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November 2021

Troubled Waters Continue to Flow

By Ronnie Miles

The Clean Water Act became law in 1948. In 1972 an amendment to the Clean Water Act established federal jurisdiction over “navigable waters,” defined as the “waters of the United States,” commonly referred to as the WOTUS Rule. The Clean Water Act provided the EPA and the U.S. Department of the Army Corps of Engineers (Corps) discretion to define “waters of the United States” in regulations.
 
In the mid-1980s, EPA wrote new rules intended to provide more objectivity to the decision-making process. But unfortunately, their “rule” ran afoul of the courts and a constant battle between environmentalists and industry ensued. While the rule was updated in 2015, the US Supreme Court ruled it to be an overreach by the government and was subsequently rescinded and a new rule was released in 2020.
 
Following the election of a new administration, on June 9, 2021, the EPA and Corps announced their intent to initiate a new rulemaking process that restores the protections in place before the 2015 WOTUS implementation and develops a new rule to establish a durable definition of “waters of the United States.”
 
As many had anticipated, the EPA challenged the 2020 Navigable Waters Protection Rule (NWPR)  in the U.S. District Court for the District of Arizona. On August 30, the court vacated the 2020 rule which redefined "waters of the United States" for Clean Water Act jurisdiction purposes, effectively reinstating the definition in effect before 2015.
 
Under that last definition, many ephemeral streams and isolated wetlands that were not subject to federal jurisdiction under the NWPR again will be subject to case-by-case determinations of their status. The District Court of Arizona covers Alaska, Arizona, California, Idaho, Montana, Nevada, Oregon, Washington, Guam and Hawaii. It remains unclear if this decision is applied across the US.
 
For the moment, this appears to leave the pre-2015 rule in place, at least where the order is given effect. Under the pre-2015 rule, ephemeral streams and many wetlands require a fact-specific "significant nexus" analysis by the EPA and Corps to determine whether they are waters of the United States.
 
The NGCOA and our allied members of the We Are Golf coalition have been following the actions of the EPA and the Corps. On August 23rd, the Golf Course Superintendents Association of America was asked to testify before the EPA and Corps. Bob Helland, GCSAA, presented the industry’s opposition to their proposal to rescind the current Navigable Waters Protection Rule. He stated during his testimony, “ If the EPA and Corps do move forward with a repeal, GCSAA urges that any new rule reject a “one-size-fits-all policy”, gives proper weight to Clean Water Act (CWA) § 101(b) of the policy of preserving states’ primary responsibilities over water pollution control and over land and water use, recognizes that the CWA does not confer federal jurisdiction over all water features, and respects the important role that non-federal participants such as superintendents play.”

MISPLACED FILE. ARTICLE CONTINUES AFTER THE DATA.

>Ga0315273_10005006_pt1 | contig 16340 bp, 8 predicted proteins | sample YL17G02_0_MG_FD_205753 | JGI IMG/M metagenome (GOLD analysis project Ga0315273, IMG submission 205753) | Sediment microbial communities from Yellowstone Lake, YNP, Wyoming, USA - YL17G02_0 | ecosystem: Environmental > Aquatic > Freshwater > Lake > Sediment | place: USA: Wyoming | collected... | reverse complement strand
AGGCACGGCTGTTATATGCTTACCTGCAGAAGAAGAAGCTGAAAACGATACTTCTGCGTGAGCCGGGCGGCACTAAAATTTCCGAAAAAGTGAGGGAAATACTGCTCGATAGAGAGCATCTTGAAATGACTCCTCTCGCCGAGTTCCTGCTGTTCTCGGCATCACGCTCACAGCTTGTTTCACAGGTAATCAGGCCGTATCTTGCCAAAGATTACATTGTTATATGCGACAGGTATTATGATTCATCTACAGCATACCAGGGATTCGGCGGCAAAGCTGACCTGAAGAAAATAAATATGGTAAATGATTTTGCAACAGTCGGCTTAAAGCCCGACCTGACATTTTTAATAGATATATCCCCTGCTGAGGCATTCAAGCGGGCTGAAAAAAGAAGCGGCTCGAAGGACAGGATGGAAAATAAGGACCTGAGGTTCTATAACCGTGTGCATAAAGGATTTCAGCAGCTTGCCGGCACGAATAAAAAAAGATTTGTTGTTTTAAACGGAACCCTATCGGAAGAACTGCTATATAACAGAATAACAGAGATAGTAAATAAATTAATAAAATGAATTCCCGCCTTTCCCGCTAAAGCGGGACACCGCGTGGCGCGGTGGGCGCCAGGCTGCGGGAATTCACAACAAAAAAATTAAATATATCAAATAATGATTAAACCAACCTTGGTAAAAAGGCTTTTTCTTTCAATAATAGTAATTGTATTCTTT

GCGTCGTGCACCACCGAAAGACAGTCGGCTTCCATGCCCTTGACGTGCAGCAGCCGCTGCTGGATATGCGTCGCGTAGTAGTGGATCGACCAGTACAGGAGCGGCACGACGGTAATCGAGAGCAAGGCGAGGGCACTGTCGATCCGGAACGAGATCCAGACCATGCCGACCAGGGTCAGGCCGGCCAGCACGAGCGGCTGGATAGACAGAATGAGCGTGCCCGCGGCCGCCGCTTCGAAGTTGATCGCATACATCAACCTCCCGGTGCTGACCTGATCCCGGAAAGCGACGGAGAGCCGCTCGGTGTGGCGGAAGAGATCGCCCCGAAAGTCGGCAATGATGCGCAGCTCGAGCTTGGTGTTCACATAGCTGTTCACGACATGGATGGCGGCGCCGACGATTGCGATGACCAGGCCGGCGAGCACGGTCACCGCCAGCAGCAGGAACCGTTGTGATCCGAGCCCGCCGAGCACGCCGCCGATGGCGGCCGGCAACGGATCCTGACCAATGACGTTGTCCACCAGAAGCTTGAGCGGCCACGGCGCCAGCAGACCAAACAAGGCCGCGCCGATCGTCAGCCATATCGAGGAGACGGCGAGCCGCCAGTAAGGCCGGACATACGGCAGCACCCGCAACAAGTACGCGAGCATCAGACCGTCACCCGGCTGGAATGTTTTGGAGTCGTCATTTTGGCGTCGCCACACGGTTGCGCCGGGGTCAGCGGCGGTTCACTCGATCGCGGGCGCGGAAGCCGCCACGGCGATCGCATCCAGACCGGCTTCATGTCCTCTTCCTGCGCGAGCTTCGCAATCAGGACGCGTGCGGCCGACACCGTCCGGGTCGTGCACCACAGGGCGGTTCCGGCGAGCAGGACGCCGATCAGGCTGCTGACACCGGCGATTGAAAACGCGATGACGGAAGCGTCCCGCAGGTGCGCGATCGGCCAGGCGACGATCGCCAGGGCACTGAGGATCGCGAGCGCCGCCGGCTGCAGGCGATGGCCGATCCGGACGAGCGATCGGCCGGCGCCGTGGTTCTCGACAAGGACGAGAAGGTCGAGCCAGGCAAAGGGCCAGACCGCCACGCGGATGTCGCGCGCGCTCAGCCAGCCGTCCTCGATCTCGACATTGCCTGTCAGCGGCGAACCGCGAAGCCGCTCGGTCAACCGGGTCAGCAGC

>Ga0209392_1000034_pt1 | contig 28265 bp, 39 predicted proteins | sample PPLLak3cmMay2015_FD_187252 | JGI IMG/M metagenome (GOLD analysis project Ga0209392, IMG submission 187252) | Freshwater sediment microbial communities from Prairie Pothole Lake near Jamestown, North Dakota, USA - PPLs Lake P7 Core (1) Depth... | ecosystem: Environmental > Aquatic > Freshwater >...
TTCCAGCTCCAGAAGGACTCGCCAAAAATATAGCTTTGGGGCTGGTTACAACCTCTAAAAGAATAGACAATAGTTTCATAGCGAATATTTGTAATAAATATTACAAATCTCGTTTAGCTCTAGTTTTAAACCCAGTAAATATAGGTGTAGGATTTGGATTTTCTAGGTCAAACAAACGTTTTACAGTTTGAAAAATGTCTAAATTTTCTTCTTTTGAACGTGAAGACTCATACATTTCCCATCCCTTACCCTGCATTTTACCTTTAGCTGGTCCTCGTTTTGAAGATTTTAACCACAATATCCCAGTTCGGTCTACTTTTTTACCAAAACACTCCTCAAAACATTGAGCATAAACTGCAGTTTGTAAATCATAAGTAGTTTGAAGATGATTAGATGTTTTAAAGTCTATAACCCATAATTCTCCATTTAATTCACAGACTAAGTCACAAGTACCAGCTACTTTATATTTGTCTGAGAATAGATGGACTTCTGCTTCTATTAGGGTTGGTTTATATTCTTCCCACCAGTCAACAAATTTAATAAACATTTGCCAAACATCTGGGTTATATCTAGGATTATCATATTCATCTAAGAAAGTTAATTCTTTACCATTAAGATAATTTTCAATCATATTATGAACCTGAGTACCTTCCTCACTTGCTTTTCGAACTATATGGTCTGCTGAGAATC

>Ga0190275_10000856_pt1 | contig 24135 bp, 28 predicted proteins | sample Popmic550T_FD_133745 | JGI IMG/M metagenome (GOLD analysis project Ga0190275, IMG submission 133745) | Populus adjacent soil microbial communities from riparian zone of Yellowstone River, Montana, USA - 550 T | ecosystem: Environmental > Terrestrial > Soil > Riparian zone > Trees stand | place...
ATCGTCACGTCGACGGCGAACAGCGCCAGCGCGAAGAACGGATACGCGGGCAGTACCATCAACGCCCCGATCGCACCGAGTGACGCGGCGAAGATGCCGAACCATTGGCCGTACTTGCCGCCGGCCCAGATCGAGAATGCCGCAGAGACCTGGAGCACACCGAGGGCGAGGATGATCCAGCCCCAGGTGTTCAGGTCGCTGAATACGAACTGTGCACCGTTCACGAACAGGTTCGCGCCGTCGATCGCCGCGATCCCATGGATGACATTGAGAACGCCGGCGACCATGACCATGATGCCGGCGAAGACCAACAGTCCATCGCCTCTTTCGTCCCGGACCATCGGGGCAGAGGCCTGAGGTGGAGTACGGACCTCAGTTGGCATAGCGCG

NGCOA supports creating a common-sense rule that clarifies jurisdictional waters while respecting the balance of cooperative federalism under the CWA. We anticipate the EPA will begin this process soon. The first step will be to solicit public and industry comments for consideration of their new rule. Until then, we can expect general confusion and many lawsuits.
 
Will any rule satisfy both parties? Probably not. So, it appears we are returning to a primarily subjective permitting process, and we encourage golf course owners who are planning renovations or new construction projects to plan ahead and work closely with their state agencies for permitting guidance.

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